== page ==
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By Josh Peters, CFA and Jeremy Glaser | 02-23-2015 11:00 AM

3 Dividend Picks for Your IRA

Reinvested dividends from GE, P&G, and Spectra Energy could boost an IRA over the long term, and the stocks also trade at attractive valuations today, says Morningstar's Josh Peters.

Note: This video is part of Morningstar's February 2015 Tax Relief Week special report.

Jeremy Glaser: For Morningstar, I'm Jeremy Glaser. It's Tax Relief Week here on I had a chance to sit down with Josh Peters--he's the editor of Morningstar DividendInvestor newsletter and also our director of equity-income strategy. He talked to me about why dividend payers could be a good choice in an IRA, and he also shared three top ideas.

Josh Peters: The advantage, I think, of concentrating your dividend payers in an IRA is that you have the ability to reinvest all of your income, perhaps for decades, before you need to start making withdrawals from the account, and those dividends can be compounded tax-free--not that there's anything wrong with receiving dividends and having to pay some tax on it, especially if you are, in fact, withdrawing that from your portfolio. But in an IRA where you can reinvest, I would say to look at situations that perhaps are going to take a long time to play out but have a very good chance of playing out effectively and where valuations at the beginning of your investment here would be most attractive.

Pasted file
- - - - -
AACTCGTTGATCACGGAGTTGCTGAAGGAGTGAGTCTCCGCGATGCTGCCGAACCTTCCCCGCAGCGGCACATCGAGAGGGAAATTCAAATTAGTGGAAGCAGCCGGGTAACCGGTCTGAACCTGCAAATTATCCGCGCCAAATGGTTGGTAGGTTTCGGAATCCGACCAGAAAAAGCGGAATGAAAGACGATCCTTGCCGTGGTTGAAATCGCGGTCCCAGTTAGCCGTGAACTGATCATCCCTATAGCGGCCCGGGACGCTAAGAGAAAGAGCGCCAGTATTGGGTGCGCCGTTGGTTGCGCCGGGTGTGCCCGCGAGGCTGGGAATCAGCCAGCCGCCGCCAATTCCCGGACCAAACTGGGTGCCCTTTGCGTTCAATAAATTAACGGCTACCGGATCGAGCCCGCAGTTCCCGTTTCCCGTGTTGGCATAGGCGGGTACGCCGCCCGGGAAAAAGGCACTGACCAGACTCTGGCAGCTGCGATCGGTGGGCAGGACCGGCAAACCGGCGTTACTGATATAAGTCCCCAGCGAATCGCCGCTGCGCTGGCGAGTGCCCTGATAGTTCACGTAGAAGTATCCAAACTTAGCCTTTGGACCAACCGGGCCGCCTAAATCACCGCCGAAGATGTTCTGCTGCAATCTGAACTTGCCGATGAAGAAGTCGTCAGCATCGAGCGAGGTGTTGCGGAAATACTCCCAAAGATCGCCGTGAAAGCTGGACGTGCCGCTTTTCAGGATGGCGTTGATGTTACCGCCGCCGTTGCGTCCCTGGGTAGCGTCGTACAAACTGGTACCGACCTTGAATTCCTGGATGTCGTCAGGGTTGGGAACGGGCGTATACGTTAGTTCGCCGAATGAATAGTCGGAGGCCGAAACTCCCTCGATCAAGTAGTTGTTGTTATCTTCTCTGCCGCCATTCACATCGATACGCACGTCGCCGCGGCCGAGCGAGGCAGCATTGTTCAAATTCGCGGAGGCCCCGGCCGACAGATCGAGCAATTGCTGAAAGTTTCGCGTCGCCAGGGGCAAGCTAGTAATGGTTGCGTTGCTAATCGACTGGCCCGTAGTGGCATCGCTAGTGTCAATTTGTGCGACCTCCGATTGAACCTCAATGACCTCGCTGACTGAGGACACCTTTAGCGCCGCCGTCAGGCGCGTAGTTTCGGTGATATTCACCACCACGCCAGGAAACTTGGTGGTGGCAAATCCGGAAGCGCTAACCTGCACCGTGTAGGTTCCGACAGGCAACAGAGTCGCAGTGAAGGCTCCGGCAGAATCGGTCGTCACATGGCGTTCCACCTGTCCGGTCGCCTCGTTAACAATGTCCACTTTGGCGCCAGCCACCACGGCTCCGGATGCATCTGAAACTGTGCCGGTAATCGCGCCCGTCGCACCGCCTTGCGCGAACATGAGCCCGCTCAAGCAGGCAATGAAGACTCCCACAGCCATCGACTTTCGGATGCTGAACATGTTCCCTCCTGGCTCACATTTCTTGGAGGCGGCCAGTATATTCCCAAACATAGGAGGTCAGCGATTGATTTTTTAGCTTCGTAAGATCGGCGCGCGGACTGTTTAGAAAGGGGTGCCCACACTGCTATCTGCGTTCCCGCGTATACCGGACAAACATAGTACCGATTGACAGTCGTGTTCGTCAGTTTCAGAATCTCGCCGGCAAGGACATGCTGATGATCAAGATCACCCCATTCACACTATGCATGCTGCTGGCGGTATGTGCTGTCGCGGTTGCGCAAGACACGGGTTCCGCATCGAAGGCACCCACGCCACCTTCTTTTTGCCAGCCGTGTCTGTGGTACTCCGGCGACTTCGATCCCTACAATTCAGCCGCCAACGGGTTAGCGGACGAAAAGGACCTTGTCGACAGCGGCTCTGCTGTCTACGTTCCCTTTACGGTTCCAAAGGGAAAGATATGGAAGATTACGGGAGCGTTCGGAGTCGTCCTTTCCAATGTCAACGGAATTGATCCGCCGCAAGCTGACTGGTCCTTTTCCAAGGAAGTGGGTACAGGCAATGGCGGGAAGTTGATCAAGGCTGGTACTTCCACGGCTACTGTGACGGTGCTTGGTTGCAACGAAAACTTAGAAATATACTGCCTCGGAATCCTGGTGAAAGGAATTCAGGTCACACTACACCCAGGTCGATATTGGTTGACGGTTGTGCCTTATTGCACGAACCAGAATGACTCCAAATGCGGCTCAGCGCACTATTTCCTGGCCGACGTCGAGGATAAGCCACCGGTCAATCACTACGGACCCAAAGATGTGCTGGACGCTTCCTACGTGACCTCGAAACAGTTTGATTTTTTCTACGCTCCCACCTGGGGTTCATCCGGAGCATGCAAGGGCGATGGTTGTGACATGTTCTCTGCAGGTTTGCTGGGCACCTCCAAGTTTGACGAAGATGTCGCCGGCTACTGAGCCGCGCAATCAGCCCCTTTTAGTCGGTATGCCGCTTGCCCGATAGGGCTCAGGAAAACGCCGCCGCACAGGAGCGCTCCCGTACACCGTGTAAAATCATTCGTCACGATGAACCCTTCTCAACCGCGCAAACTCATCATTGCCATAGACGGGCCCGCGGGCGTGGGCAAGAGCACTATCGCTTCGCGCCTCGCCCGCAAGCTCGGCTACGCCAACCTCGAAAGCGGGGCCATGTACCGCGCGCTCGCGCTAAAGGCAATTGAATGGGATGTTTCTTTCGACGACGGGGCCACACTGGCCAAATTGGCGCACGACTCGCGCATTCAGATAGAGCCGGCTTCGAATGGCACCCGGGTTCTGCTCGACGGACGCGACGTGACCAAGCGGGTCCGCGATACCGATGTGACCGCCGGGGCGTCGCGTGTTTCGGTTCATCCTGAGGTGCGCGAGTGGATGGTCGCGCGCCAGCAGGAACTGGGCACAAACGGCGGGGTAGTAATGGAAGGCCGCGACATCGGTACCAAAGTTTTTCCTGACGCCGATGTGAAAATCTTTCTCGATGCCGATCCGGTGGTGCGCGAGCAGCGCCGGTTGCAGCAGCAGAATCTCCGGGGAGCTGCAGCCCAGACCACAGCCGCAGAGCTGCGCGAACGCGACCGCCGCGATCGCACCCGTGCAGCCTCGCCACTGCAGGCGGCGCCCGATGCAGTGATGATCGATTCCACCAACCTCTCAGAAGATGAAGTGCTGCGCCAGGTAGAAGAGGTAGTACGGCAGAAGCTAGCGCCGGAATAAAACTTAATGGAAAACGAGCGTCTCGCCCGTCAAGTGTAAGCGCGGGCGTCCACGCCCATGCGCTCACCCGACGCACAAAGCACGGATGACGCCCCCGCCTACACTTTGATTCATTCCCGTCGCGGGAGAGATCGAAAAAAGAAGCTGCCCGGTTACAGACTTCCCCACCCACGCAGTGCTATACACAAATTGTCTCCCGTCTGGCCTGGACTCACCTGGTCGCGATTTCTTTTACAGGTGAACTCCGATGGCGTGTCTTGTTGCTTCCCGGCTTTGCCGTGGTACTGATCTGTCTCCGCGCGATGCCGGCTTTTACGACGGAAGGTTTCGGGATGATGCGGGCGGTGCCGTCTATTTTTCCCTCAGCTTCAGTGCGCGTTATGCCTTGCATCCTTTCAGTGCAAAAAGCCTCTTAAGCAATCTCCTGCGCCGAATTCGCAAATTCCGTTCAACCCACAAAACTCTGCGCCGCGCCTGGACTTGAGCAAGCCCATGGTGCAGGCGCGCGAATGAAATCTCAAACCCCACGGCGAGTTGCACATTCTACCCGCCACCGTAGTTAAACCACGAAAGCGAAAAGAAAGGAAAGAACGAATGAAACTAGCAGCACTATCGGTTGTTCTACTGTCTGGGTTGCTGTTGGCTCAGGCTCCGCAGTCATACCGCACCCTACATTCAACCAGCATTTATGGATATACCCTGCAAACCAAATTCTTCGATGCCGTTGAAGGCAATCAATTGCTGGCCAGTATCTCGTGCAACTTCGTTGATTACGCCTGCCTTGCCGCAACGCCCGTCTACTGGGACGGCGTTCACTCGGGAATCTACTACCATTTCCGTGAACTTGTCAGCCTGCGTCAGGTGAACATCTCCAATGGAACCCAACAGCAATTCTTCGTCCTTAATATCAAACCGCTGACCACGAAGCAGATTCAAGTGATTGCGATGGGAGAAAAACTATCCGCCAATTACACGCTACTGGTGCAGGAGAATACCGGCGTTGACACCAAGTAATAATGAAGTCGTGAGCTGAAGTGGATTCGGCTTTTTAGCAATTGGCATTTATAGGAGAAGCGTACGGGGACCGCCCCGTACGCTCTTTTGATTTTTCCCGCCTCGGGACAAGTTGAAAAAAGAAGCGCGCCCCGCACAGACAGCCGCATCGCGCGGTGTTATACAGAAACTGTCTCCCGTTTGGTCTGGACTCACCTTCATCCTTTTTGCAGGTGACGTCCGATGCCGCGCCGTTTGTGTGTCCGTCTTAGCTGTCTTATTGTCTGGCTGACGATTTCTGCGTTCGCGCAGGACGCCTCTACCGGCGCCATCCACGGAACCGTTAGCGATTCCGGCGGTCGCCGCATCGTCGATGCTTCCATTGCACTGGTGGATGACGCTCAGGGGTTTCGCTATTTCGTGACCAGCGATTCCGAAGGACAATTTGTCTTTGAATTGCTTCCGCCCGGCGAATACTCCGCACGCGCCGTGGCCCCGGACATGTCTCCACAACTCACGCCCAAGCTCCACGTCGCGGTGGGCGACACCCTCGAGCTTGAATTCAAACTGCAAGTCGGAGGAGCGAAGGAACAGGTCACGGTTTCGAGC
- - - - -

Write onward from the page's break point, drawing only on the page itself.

I would start with [General Electric (GE)]. This is a name where, honestly, I worry about having eggs thrown at me when I pitch it in front of audiences. The stock has had a really rough 15 years of going down and then going down and then rebounding and then kind of going nowhere here since the crash. But what's going on behind the scenes is that CEO Jeff Immelt and his team are radically reshaping the portfolio of businesses that are paying these dividends.

It's going from more than a 50% position in financial services accounting for the earnings that, in turn, fund the dividend back prior to the crash to a 75%/25% split in favor of their industrial businesses. And that's where their moat is widest, where the company is most efficient, where it's going to generate the highest incremental returns on capital. This transition has been kind of a drag because you take money, repatriate capital out of financial services, and look to redeploy it in your industrial business. There is a little bit of a timing mismatch. You're not immediately going to replace all the earnings, but GE has grown its dividend every year through this transition, and now that they are looking at 2016 being the year where the mix levels out, I think you are going to have faster earnings growth and, with that, faster dividend growth.

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